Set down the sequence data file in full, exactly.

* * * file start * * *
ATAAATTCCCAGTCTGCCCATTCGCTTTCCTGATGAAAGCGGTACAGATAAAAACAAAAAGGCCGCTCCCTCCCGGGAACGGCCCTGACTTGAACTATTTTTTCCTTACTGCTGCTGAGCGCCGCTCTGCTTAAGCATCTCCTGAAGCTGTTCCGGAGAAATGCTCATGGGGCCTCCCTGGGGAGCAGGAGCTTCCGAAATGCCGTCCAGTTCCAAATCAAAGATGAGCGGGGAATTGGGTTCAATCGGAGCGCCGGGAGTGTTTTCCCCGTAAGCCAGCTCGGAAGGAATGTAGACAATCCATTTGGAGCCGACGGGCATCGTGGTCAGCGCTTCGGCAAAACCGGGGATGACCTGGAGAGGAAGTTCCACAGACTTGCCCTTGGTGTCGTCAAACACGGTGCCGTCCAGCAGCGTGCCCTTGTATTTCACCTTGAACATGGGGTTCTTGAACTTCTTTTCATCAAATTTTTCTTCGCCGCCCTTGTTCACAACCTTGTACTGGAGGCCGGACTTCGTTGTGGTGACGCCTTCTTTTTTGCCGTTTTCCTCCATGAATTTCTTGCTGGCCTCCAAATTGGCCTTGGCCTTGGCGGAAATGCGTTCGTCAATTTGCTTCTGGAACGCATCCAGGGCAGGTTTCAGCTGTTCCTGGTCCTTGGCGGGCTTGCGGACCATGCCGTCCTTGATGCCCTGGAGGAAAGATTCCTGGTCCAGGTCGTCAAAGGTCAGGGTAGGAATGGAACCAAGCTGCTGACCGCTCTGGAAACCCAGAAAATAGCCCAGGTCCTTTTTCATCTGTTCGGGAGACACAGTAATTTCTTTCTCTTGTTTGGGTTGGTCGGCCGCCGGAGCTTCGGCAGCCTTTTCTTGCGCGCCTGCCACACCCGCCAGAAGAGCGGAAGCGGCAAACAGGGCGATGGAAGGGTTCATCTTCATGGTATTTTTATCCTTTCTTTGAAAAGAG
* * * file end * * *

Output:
ATAAATTCCCAGTCTGCCCATTCGCTTTCCTGATGAAAGCGGTACAGATAAAAACAAAAAGGCCGCTCCCTCCCGGGAACGGCCCTGACTTGAACTATTTTTTCCTTACTGCTGCTGAGCGCCGCTCTGCTTAAGCATCTCCTGAAGCTGTTCCGGAGAAATGCTCATGGGGCCTCCCTGGGGAGCAGGAGCTTCCGAAATGCCGTCCAGTTCCAAATCAAAGATGAGCGGGGAATTGGGTTCAATCGGAGCGCCGGGAGTGTTTTCCCCGTAAGCCAGCTCGGAAGGAATGTAGACAATCCATTTGGAGCCGACGGGCATCGTGGTCAGCGCTTCGGCAAAACCGGGGATGACCTGGAGAGGAAGTTCCACAGACTTGCCCTTGGTGTCGTCAAACACGGTGCCGTCCAGCAGCGTGCCCTTGTATTTCACCTTGAACATGGGGTTCTTGAACTTCTTTTCATCAAATTTTTCTTCGCCGCCCTTGTTCACAACCTTGTACTGGAGGCCGGACTTCGTTGTGGTGACGCCTTCTTTTTTGCCGTTTTCCTCCATGAATTTCTTGCTGGCCTCCAAATTGGCCTTGGCCTTGGCGGAAATGCGTTCGTCAATTTGCTTCTGGAACGCATCCAGGGCAGGTTTCAGCTGTTCCTGGTCCTTGGCGGGCTTGCGGACCATGCCGTCCTTGATGCCCTGGAGGAAAGATTCCTGGTCCAGGTCGTCAAAGGTCAGGGTAGGAATGGAACCAAGCTGCTGACCGCTCTGGAAACCCAGAAAATAGCCCAGGTCCTTTTTCATCTGTTCGGGAGACACAGTAATTTCTTTCTCTTGTTTGGGTTGGTCGGCCGCCGGAGCTTCGGCAGCCTTTTCTTGCGCGCCTGCCACACCCGCCAGAAGAGCGGAAGCGGCAAACAGGGCGATGGAAGGGTTCATCTTCATGGTATTTTTATCCTTTCTTTGAAAAGAG